Anthro Midterm #2

  1. Anthropologists agree that culture-
  2. Is learned from others while growing up in a particular human society or group Is widely shared by the members of that society or group
    • Is responsible for most differences in ways of thinking and behaving that exist between human societies or groups
    • Is so essential in completing the psychological and social development of individuals that a person who did not learn culture would not be considered normal by other people
  3. Ways of thinking
    what goes on inside people’s heads: how they perceive the world around them, how they feel about particular people and events, what they desire and fear, and so forth
  4. ways of behaving
    how people commonly act: how they conduct themselves around parents and spouses, how they carry out ceremonies, what they do when they are angry or sad, and so forth
  5. Cultural Knowledge
    refers to the attitudes, ideas, beliefs, conceptions, rules, values, standards, perceptions, and other information stored in people’s heads
  6. Two key points about cultural knowledge
    • First, ideas and beliefs are learned as a consequence of being born into and growing up among a particular group.
    • Second, an individual does not invent his or her own culture. Rather, the members of any given generation are carriers of the cultural ideas and beliefs they have learned from previous generations and will pass along with some modifications, to future generations
  7. Cultural Integration
    that the various parts of culture are mutually interdependent
  8. Culture of a Group
    consists of shared, socially learned knowledge and patterns of behavior
  9. Society has these characteristics
    • It is territorially defines, meaning that its members live in a contiguous physical space
    • Most members speak and/or can understand the same language, although the language may not be the language everyone learned from birth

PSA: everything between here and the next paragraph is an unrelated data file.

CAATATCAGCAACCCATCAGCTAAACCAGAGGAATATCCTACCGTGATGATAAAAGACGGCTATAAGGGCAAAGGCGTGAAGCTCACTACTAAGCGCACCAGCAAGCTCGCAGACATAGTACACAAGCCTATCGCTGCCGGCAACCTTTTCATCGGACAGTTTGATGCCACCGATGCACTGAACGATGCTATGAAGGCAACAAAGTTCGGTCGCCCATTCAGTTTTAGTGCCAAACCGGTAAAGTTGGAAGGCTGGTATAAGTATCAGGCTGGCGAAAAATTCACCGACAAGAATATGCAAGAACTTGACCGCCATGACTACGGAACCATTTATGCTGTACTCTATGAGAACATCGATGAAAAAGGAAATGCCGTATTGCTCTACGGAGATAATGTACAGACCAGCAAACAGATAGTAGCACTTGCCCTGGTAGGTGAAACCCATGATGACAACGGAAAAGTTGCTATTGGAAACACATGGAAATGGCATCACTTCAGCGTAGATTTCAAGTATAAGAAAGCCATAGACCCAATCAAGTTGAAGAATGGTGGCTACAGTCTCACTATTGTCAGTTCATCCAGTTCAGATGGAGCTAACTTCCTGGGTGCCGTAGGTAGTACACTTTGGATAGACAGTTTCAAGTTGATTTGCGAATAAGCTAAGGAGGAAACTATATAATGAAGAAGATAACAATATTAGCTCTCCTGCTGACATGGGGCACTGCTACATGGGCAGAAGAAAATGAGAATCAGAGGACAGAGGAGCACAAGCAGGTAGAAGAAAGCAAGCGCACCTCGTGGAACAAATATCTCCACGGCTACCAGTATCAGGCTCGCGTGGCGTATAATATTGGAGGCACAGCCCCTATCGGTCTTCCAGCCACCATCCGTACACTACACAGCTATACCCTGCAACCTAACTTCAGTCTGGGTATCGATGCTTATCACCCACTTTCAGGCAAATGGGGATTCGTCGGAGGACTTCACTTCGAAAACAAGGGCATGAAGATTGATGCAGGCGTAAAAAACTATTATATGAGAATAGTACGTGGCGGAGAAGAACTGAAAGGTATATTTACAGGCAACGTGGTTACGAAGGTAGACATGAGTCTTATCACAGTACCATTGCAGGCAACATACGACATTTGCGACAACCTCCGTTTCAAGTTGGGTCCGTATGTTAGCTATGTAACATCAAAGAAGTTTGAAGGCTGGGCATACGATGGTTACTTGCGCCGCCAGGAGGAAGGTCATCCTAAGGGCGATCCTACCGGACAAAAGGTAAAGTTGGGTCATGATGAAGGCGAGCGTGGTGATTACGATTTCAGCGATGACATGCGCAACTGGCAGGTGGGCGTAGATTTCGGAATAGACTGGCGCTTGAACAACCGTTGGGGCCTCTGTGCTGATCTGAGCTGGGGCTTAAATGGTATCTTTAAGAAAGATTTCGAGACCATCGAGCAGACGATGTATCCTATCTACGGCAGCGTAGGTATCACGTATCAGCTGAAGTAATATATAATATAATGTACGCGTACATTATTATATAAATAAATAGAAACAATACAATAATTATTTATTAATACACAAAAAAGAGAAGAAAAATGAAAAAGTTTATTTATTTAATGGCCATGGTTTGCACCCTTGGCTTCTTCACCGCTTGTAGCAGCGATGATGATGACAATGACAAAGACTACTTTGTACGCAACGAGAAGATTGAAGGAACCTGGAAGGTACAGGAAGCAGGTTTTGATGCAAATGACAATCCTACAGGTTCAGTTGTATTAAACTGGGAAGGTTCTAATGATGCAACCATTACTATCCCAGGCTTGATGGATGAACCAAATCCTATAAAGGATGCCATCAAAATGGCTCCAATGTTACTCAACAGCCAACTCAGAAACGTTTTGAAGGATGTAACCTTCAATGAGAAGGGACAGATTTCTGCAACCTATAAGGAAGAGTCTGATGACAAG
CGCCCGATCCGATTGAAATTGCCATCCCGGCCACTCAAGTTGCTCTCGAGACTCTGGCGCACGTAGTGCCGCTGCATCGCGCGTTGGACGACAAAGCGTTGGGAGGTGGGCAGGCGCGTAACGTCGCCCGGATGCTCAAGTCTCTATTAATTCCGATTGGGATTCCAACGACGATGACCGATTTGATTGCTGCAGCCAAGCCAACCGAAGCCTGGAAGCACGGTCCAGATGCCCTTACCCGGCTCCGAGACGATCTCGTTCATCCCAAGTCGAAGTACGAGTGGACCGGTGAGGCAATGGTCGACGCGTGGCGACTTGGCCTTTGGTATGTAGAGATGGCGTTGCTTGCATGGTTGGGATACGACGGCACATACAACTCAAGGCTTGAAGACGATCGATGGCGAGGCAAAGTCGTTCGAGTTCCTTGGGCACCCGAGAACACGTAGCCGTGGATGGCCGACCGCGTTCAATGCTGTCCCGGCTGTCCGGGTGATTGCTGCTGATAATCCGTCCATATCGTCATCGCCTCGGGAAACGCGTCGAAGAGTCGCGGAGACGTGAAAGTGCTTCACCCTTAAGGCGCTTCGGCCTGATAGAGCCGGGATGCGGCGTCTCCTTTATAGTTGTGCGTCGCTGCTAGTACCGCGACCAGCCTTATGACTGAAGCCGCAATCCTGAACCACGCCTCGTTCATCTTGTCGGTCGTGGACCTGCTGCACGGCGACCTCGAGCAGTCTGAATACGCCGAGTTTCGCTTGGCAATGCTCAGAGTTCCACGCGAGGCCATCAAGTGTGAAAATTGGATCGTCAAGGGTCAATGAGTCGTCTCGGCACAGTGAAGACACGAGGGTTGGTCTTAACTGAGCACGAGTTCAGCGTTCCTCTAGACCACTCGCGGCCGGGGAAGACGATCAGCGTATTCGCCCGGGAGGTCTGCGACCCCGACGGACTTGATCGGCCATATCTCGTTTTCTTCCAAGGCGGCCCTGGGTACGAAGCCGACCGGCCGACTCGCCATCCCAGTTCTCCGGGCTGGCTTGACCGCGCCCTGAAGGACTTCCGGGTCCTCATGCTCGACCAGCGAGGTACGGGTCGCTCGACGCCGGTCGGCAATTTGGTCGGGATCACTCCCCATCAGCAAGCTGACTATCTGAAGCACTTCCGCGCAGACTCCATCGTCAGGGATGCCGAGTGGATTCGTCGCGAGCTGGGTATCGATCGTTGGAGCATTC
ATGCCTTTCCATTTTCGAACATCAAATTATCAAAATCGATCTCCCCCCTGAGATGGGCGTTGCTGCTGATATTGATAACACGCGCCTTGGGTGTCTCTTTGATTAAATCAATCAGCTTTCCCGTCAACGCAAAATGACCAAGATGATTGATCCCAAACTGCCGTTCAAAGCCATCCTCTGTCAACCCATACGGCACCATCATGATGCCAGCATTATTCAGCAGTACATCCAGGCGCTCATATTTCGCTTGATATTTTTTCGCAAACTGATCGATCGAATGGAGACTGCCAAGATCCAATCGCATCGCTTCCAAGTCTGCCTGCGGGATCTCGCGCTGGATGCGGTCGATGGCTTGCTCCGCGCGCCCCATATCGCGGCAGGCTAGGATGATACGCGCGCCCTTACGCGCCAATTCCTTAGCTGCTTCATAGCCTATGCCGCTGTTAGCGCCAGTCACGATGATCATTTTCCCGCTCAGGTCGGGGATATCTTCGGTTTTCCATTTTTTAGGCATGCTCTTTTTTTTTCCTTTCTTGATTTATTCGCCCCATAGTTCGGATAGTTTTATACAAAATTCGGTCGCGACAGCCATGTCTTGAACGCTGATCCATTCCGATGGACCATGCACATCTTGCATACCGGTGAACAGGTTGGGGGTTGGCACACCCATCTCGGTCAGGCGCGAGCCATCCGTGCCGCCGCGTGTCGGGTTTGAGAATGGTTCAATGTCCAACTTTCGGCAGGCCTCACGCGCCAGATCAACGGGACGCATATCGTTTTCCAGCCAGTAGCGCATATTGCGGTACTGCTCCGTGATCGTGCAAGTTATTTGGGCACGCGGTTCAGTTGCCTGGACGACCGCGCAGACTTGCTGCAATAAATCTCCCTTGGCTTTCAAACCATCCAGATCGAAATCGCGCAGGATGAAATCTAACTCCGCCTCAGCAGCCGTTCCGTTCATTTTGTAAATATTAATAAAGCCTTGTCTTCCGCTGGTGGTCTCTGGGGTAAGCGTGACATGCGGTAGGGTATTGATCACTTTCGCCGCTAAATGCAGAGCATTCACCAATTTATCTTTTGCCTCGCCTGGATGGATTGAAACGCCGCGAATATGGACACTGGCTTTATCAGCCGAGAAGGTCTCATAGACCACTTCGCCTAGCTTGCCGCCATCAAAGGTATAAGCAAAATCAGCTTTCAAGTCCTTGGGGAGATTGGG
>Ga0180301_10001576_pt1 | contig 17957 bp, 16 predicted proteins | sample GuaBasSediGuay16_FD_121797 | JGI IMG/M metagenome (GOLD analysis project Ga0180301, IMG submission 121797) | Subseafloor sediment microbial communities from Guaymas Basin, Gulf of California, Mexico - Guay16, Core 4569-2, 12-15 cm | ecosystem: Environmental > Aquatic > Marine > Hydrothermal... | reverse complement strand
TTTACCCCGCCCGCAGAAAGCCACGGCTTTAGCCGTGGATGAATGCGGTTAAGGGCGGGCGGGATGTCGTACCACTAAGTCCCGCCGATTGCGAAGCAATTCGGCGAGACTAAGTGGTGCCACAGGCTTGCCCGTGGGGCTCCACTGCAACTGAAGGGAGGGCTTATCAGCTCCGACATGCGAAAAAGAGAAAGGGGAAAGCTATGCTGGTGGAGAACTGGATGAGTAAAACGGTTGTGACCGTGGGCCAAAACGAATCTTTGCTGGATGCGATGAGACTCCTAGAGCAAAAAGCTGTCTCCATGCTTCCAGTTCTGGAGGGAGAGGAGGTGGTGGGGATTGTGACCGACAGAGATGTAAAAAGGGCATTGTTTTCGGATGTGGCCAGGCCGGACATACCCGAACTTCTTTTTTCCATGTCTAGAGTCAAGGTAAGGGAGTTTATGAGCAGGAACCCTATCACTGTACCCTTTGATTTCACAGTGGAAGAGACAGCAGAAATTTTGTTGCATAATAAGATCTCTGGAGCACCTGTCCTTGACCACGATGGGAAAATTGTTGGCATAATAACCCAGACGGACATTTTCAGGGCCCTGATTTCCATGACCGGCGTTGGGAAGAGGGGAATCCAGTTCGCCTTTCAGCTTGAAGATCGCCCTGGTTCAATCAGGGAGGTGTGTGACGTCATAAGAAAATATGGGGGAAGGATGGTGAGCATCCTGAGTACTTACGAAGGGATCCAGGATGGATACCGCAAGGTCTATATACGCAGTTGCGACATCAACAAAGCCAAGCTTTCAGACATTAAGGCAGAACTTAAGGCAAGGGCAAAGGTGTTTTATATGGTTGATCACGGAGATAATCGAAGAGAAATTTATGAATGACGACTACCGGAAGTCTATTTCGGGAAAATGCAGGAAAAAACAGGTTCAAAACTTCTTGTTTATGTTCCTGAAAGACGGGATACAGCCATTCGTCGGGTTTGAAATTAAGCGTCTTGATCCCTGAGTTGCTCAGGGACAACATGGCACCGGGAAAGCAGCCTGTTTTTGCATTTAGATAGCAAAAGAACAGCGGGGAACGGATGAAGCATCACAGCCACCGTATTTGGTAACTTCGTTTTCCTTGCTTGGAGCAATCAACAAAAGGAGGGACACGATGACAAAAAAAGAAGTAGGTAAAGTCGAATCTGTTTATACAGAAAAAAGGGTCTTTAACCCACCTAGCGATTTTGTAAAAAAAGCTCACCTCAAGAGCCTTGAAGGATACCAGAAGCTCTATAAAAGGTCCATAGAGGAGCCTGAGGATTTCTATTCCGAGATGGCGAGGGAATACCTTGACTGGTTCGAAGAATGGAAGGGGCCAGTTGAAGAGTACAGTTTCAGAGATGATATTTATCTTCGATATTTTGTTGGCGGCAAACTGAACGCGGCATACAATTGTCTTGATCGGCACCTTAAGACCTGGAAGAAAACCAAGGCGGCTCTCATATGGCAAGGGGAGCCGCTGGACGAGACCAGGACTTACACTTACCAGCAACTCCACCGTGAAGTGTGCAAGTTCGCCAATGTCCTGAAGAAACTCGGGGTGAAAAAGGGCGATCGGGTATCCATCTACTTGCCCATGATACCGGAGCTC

• Members share a sense of common identity relative to other societies, usually because of distinctive customs and beliefs
    • Members are unified, although perhaps only temporarily and situationally, by an overarching organization that involves common activities or participation in public decisions
  10. Subculture
    refers to cultural variations that exist within a single society
  11. Enculturation/Socialization
    process by which infants and children learn the culture of those around them
  12. Culture is learned
    then it is not acquired genetically- that is, by means of biological reproduction
  13. most important about cultural knowledge is
    • The members of a culture share enough knowledge that they behave in ways that are meaningful and acceptable to others so that they can avoid frequent misunderstandings and the need to explain what they are doing
    • The knowledge guides behavior such that the people can survive, reproduce, and transmit their culture
  14. behavior of individuals varies for several reasons
    • First, individuals have different social identities: male and females, old and young, rich and poor, family X and family Y, and so forth
    • Second, the behavior of individuals varies with context and situation: a woman acts differently depending on whether she is interacting with her husband, child, priest, or employee